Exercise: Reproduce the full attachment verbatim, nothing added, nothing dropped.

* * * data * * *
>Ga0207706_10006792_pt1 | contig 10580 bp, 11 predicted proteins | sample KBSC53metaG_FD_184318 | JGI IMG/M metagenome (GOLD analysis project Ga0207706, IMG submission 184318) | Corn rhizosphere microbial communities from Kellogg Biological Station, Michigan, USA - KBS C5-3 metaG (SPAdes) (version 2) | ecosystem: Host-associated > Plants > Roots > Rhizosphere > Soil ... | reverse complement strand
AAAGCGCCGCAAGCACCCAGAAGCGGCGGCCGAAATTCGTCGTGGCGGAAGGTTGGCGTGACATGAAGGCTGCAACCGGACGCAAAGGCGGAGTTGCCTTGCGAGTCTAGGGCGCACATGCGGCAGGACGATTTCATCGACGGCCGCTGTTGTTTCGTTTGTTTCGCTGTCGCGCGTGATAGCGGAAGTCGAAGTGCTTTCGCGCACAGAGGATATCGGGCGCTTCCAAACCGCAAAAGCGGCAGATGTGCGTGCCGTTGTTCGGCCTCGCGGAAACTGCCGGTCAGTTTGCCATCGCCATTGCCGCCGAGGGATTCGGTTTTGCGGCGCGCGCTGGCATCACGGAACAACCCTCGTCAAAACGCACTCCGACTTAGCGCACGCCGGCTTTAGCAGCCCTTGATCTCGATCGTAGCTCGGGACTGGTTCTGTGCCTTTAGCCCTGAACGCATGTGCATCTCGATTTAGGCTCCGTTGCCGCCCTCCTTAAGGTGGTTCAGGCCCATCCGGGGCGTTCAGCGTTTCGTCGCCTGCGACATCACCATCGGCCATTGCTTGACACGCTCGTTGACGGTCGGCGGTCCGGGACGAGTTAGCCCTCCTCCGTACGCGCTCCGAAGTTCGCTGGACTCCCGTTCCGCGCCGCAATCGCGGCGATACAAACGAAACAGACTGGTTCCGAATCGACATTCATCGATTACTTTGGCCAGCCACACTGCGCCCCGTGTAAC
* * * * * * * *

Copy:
>Ga0207706_10006792_pt1 | contig 10580 bp, 11 predicted proteins | sample KBSC53metaG_FD_184318 | JGI IMG/M metagenome (GOLD analysis project Ga0207706, IMG submission 184318) | Corn rhizosphere microbial communities from Kellogg Biological Station, Michigan, USA - KBS C5-3 metaG (SPAdes) (version 2) | ecosystem: Host-associated > Plants > Roots > Rhizosphere > Soil ... | reverse complement strand
AAAGCGCCGCAAGCACCCAGAAGCGGCGGCCGAAATTCGTCGTGGCGGAAGGTTGGCGTGACATGAAGGCTGCAACCGGACGCAAAGGCGGAGTTGCCTTGCGAGTCTAGGGCGCACATGCGGCAGGACGATTTCATCGACGGCCGCTGTTGTTTCGTTTGTTTCGCTGTCGCGCGTGATAGCGGAAGTCGAAGTGCTTTCGCGCACAGAGGATATCGGGCGCTTCCAAACCGCAAAAGCGGCAGATGTGCGTGCCGTTGTTCGGCCTCGCGGAAACTGCCGGTCAGTTTGCCATCGCCATTGCCGCCGAGGGATTCGGTTTTGCGGCGCGCGCTGGCATCACGGAACAACCCTCGTCAAAACGCACTCCGACTTAGCGCACGCCGGCTTTAGCAGCCCTTGATCTCGATCGTAGCTCGGGACTGGTTCTGTGCCTTTAGCCCTGAACGCATGTGCATCTCGATTTAGGCTCCGTTGCCGCCCTCCTTAAGGTGGTTCAGGCCCATCCGGGGCGTTCAGCGTTTCGTCGCCTGCGACATCACCATCGGCCATTGCTTGACACGCTCGTTGACGGTCGGCGGTCCGGGACGAGTTAGCCCTCCTCCGTACGCGCTCCGAAGTTCGCTGGACTCCCGTTCCGCGCCGCAATCGCGGCGATACAAACGAAACAGACTGGTTCCGAATCGACATTCATCGATTACTTTGGCCAGCCACACTGCGCCCCGTGTAAC